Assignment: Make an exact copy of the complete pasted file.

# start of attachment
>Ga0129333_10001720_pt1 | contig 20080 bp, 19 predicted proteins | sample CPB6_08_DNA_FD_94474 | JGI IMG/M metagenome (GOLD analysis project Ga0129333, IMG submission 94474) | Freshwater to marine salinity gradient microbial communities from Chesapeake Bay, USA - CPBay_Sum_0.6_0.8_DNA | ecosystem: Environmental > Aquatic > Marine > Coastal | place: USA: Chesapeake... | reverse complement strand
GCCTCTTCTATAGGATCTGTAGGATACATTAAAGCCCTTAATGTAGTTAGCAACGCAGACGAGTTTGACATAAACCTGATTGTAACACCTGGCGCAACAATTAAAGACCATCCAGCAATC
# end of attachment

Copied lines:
>Ga0129333_10001720_pt1 | contig 20080 bp, 19 predicted proteins | sample CPB6_08_DNA_FD_94474 | JGI IMG/M metagenome (GOLD analysis project Ga0129333, IMG submission 94474) | Freshwater to marine salinity gradient microbial communities from Chesapeake Bay, USA - CPBay_Sum_0.6_0.8_DNA | ecosystem: Environmental > Aquatic > Marine > Coastal | place: USA: Chesapeake... | reverse complement strand
GCCTCTTCTATAGGATCTGTAGGATACATTAAAGCCCTTAATGTAGTTAGCAACGCAGACGAGTTTGACATAAACCTGATTGTAACACCTGGCGCAACAATTAAAGACCATCCAGCAATC